Tom Peters, Designer of the Notorious Pontiac Aztek Reveals Its 4×4 Truck Origins [Q&A]

2001 Pontiac Aztek
TFL’s vintage crossover, a 2001 Pontiac Aztek. [photo: TFL]
When it first appeared, the Pontiac Aztek was ridiculed as one of the ugliest vehicles ever put out by Detroit. That didn’t stop GM from selling them for years. And as we at TFLcar have learned after picking up our own 2001 version, the vehicle’s functional design was ahead of its time in many respects, even if, as we learned this week, it couldn’t get out of its way fast enough at a dragstrip.

We wanted to see how this, one of the original crossovers, came to life. And there’s one person to ask, Tom Peters, Director of Exterior Design for GM, the man who helped create the Aztek and then went on to design two of GM’s most iconic and beloved vehicles, the C6 and C7 Corvette and the 5th generation Camaro.

TFL: Tell us the origin story behind the Aztek.

Peters: The leadership team was looking for radical new vehicle concepts. At the time, I was director at GM’s West Coast Advanced Concept Center. One of the opportunities we saw in the market was for an active outdoor lifestyle vehicle, especially in California. In response, one of the concepts I proposed to our team was “What if you took a Camaro and a Blazer and put it in a blender?” The result was an AWD, sporty vehicle that you could carry a fair amount of gear, as well as people, we called it the ‘Bear Claw.’ At the time, I had never heard the term ‘crossover.’

TFL: I recall during the press launch for the Aztek that there was a room that looked like a mini-REI store with all this outdoor gear on display. Was there any specific piece of gear that you took inspiration from?

Peters: We took inspiration from the active, youthful customers. I remember specifically looking at The North Face, before it was a mainstream brand like it is today. I bought a jacket from them that we kept in the studio. It was black with yellow accents, and I loved how reconfigurable it was. We passed it around in the studio for inspiration, and we tried to take the same approach with the Aztek.

The original idea for the Aztek came from a mid-1990s North Face parka like this one.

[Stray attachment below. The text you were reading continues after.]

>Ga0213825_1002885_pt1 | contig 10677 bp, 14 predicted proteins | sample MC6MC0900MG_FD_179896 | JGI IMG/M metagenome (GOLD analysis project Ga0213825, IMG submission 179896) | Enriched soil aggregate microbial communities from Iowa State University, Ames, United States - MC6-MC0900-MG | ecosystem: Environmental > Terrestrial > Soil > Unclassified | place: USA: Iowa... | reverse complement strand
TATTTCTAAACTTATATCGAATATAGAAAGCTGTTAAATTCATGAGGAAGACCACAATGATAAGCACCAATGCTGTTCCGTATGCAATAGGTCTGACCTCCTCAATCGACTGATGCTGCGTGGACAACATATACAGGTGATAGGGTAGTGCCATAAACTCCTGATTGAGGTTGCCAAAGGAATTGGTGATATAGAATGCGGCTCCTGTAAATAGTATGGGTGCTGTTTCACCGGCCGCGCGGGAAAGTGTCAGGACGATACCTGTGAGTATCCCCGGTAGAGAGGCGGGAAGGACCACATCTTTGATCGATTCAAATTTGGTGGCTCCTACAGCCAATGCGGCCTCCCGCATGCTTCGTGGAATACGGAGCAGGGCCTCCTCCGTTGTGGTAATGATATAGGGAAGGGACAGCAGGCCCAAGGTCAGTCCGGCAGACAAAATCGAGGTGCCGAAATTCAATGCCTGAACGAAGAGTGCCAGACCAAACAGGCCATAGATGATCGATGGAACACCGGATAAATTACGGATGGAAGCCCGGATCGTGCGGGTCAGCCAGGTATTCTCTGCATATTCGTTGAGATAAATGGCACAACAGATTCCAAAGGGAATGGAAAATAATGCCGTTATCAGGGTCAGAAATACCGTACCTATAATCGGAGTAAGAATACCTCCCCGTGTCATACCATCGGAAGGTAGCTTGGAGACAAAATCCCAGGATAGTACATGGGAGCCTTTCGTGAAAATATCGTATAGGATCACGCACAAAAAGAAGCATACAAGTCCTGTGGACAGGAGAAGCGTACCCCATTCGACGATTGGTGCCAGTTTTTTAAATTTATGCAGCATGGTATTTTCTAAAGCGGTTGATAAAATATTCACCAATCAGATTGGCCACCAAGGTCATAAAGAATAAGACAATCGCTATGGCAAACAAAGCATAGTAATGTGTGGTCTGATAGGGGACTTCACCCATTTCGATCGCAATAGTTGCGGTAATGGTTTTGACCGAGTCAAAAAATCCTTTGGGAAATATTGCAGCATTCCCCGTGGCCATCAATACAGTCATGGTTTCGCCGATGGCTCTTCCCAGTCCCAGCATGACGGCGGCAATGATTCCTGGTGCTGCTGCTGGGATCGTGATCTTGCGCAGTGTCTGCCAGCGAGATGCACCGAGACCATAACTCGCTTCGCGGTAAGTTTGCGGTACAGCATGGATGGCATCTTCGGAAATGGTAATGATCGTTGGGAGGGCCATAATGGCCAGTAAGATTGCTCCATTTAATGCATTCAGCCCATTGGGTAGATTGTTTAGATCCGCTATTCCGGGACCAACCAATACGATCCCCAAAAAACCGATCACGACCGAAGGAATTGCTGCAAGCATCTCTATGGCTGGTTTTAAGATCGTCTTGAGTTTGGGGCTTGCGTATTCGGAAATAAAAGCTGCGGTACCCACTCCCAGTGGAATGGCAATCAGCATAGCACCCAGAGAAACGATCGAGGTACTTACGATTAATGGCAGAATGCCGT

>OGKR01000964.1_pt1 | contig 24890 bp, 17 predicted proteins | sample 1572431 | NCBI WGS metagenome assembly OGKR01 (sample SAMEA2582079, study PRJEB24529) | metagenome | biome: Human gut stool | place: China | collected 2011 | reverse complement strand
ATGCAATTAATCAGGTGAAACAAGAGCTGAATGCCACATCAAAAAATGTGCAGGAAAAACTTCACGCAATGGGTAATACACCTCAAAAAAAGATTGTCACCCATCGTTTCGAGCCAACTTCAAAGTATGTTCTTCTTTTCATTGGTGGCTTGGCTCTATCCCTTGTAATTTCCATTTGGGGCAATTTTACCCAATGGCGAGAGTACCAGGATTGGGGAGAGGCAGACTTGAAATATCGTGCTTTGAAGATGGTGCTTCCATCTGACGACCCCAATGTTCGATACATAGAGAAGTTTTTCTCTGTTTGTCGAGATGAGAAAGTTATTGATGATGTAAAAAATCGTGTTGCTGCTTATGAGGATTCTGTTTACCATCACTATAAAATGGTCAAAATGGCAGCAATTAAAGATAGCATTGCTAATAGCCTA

TFL: What ideas did you and your team have that didn’t make it into the vehicle?

Peters: The initial Aztek ‘Bear Claw’ concept was based on an S-series full-frame platform with four-wheel drive, an off-road wheel/tire package and an aggressively styled body featuring big flared wheel arches, a low roof and a wide track. We were all excited about this concept, but a decision was made to move the production Aztek to the GMT200 minivan platform instead of the S-series truck frame. This created some serious design challenges and forced us to move away from the original design intent. For example, the cowl and roof had to be raised and the body narrowed. This caused the dash to axle dimension to be raised and moved forward while the minivans small wheels and tires forced the wheel arches to become smaller.

TFL: And any features or design elements that you look at in today’s vehicles and say to yourself, “Hey, we already did that with the Aztek in 2000.”?

Peters: There are so many more active lifestyle vehicles on the road now that are flexible and reconfigurable with unique designs. The Honda Element and Nissan Juke are some other examples of quirky designs that came after the Aztek.

TFL: How did your experience with the Aztek and the lessons learned from it help you with your work on the Corvette and Camaro?

Peters: During the development of a vehicle there are many forces that can drive redirection from the original vision. So what’s imperative is developing a strong vision and then keep it visible throughout development for everyone to focus on. Staying true to your vision is key. If I could do the Aztek over again I would have stuck with the framed, 4-wheel drive platform and the capability and proportions that went with it.

TFL: How would you like the Aztek to be remembered?

Peters: As a vehicle that was ahead of its time.